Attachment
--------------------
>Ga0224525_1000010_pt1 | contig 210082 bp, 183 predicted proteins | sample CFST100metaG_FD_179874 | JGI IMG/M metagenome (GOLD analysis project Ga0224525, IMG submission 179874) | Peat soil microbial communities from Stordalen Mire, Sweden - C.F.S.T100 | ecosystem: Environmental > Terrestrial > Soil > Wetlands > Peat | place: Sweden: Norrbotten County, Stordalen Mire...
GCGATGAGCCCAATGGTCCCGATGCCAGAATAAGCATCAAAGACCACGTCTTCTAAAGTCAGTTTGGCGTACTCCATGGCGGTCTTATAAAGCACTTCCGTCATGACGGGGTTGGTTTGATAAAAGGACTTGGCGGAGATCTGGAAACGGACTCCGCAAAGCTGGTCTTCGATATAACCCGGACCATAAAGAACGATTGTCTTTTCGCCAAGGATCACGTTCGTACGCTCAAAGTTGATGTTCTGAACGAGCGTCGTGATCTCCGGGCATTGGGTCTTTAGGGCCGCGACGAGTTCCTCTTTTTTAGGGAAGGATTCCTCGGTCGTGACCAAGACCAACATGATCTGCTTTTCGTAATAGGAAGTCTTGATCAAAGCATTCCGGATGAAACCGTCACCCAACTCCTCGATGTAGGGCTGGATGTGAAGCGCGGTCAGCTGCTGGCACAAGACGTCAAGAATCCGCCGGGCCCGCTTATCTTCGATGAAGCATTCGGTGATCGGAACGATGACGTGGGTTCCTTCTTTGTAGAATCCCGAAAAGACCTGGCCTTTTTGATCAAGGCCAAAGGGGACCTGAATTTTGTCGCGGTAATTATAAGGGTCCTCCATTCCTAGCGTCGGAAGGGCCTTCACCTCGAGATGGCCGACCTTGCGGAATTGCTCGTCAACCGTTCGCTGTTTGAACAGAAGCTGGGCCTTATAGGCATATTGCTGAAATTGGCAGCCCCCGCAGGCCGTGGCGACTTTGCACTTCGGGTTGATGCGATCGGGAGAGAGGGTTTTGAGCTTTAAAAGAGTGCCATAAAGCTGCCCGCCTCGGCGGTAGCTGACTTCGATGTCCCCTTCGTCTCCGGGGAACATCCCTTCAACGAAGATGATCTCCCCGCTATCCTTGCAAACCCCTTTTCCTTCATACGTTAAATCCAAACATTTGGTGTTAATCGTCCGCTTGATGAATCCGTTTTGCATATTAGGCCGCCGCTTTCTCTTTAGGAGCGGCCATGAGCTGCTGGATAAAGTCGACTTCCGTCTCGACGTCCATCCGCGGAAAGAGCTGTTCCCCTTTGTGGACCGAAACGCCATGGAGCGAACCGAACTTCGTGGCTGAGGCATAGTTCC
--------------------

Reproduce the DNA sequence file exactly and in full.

>Ga0224525_1000010_pt1 | contig 210082 bp, 183 predicted proteins | sample CFST100metaG_FD_179874 | JGI IMG/M metagenome (GOLD analysis project Ga0224525, IMG submission 179874) | Peat soil microbial communities from Stordalen Mire, Sweden - C.F.S.T100 | ecosystem: Environmental > Terrestrial > Soil > Wetlands > Peat | place: Sweden: Norrbotten County, Stordalen Mire...
GCGATGAGCCCAATGGTCCCGATGCCAGAATAAGCATCAAAGACCACGTCTTCTAAAGTCAGTTTGGCGTACTCCATGGCGGTCTTATAAAGCACTTCCGTCATGACGGGGTTGGTTTGATAAAAGGACTTGGCGGAGATCTGGAAACGGACTCCGCAAAGCTGGTCTTCGATATAACCCGGACCATAAAGAACGATTGTCTTTTCGCCAAGGATCACGTTCGTACGCTCAAAGTTGATGTTCTGAACGAGCGTCGTGATCTCCGGGCATTGGGTCTTTAGGGCCGCGACGAGTTCCTCTTTTTTAGGGAAGGATTCCTCGGTCGTGACCAAGACCAACATGATCTGCTTTTCGTAATAGGAAGTCTTGATCAAAGCATTCCGGATGAAACCGTCACCCAACTCCTCGATGTAGGGCTGGATGTGAAGCGCGGTCAGCTGCTGGCACAAGACGTCAAGAATCCGCCGGGCCCGCTTATCTTCGATGAAGCATTCGGTGATCGGAACGATGACGTGGGTTCCTTCTTTGTAGAATCCCGAAAAGACCTGGCCTTTTTGATCAAGGCCAAAGGGGACCTGAATTTTGTCGCGGTAATTATAAGGGTCCTCCATTCCTAGCGTCGGAAGGGCCTTCACCTCGAGATGGCCGACCTTGCGGAATTGCTCGTCAACCGTTCGCTGTTTGAACAGAAGCTGGGCCTTATAGGCATATTGCTGAAATTGGCAGCCCCCGCAGGCCGTGGCGACTTTGCACTTCGGGTTGATGCGATCGGGAGAGAGGGTTTTGAGCTTTAAAAGAGTGCCATAAAGCTGCCCGCCTCGGCGGTAGCTGACTTCGATGTCCCCTTCGTCTCCGGGGAACATCCCTTCAACGAAGATGATCTCCCCGCTATCCTTGCAAACCCCTTTTCCTTCATACGTTAAATCCAAACATTTGGTGTTAATCGTCCGCTTGATGAATCCGTTTTGCATATTAGGCCGCCGCTTTCTCTTTAGGAGCGGCCATGAGCTGCTGGATAAAGTCGACTTCCGTCTCGACGTCCATCCGCGGAAAGAGCTGTTCCCCTTTGTGGACCGAAACGCCATGGAGCGAACCGAACTTCGTGGCTGAGGCATAGTTCC